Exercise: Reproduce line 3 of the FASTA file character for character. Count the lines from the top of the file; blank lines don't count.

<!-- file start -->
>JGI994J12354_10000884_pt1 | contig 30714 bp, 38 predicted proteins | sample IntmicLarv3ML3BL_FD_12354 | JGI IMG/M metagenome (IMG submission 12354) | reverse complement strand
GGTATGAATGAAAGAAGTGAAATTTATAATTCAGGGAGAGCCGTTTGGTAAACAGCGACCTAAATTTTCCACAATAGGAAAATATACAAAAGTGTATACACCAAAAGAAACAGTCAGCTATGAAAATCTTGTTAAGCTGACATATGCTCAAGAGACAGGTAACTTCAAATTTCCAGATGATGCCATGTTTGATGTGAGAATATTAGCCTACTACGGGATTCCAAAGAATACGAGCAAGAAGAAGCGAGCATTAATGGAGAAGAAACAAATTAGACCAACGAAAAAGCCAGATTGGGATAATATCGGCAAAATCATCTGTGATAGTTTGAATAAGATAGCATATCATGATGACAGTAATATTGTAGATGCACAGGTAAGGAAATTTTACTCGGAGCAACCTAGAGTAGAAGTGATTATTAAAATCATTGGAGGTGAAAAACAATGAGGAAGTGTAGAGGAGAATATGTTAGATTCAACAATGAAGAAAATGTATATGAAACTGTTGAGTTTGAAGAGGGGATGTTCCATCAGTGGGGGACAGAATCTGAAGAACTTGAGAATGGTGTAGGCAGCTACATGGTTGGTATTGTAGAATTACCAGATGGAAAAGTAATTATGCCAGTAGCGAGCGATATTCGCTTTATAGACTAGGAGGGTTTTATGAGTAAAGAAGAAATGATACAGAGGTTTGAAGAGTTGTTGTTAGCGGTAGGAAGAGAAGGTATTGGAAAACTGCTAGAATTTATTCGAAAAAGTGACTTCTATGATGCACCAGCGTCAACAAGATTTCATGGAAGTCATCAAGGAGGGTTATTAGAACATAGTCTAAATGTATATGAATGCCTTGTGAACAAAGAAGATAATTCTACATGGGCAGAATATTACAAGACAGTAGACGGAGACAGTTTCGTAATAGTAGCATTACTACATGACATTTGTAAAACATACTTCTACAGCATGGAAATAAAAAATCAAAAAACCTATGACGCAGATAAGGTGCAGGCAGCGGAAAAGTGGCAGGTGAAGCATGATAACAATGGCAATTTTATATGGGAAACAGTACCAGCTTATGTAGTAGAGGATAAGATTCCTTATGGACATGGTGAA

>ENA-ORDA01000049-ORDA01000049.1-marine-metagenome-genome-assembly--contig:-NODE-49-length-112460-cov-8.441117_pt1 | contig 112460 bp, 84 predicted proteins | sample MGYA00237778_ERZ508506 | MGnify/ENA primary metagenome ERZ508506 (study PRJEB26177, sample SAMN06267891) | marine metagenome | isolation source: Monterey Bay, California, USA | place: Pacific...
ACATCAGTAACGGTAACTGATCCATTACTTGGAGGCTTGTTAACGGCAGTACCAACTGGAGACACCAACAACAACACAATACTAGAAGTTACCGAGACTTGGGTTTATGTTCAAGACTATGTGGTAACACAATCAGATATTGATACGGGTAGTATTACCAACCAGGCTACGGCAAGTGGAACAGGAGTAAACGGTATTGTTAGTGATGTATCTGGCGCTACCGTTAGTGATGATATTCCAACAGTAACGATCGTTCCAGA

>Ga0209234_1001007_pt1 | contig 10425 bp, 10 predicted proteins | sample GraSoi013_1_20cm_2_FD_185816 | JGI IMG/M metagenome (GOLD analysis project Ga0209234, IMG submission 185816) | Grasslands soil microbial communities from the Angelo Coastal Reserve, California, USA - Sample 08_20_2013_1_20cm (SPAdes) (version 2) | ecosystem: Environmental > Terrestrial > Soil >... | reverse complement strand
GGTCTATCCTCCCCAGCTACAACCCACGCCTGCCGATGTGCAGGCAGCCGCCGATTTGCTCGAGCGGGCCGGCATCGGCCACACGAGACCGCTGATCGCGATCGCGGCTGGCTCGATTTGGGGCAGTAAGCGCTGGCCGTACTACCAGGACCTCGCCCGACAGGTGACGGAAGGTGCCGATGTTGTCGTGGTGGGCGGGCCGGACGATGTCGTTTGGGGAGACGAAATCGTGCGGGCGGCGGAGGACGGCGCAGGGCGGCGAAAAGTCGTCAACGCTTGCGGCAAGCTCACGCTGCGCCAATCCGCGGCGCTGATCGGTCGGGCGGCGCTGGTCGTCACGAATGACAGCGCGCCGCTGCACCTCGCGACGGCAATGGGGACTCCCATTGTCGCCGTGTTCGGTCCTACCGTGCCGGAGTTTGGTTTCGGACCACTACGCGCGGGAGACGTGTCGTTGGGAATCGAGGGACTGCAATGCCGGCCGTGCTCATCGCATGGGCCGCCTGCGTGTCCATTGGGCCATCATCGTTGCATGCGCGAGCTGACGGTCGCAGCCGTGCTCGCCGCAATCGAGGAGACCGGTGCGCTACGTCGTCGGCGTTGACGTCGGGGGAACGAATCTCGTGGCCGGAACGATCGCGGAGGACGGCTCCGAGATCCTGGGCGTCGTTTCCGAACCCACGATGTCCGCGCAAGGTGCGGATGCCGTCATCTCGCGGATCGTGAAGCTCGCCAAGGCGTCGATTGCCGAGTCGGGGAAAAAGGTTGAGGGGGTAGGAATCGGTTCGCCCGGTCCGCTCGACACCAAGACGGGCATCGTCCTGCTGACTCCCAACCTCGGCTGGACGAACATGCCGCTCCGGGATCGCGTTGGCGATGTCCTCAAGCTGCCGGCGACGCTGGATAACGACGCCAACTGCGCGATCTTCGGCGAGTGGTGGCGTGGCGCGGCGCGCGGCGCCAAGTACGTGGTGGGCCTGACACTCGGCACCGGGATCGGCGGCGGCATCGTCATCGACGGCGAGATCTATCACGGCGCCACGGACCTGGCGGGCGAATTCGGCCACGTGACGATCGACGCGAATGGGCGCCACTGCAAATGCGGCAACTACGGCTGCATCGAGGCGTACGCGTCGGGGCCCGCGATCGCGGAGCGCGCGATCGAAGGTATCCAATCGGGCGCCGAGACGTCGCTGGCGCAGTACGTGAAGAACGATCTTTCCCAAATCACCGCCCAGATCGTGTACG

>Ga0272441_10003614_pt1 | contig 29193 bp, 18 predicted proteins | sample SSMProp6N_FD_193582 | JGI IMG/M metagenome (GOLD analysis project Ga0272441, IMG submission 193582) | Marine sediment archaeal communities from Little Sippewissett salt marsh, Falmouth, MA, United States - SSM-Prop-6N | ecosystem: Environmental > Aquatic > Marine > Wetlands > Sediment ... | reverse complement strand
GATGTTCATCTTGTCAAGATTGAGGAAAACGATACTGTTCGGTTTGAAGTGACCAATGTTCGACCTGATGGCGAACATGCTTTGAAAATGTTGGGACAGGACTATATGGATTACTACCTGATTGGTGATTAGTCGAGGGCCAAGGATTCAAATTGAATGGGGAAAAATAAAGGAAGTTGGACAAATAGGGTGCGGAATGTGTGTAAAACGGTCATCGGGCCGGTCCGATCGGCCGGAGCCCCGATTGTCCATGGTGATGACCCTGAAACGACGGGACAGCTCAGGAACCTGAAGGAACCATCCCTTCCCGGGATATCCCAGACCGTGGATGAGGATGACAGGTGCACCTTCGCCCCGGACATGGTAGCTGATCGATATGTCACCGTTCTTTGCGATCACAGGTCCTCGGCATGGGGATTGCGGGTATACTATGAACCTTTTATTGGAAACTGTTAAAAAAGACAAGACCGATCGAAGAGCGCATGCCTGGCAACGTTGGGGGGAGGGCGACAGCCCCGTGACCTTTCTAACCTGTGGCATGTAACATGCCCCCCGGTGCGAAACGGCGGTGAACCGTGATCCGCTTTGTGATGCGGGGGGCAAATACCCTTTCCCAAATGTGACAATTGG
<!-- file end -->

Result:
>ENA-ORDA01000049-ORDA01000049.1-marine-metagenome-genome-assembly--contig:-NODE-49-length-112460-cov-8.441117_pt1 | contig 112460 bp, 84 predicted proteins | sample MGYA00237778_ERZ508506 | MGnify/ENA primary metagenome ERZ508506 (study PRJEB26177, sample SAMN06267891) | marine metagenome | isolation source: Monterey Bay, California, USA | place: Pacific...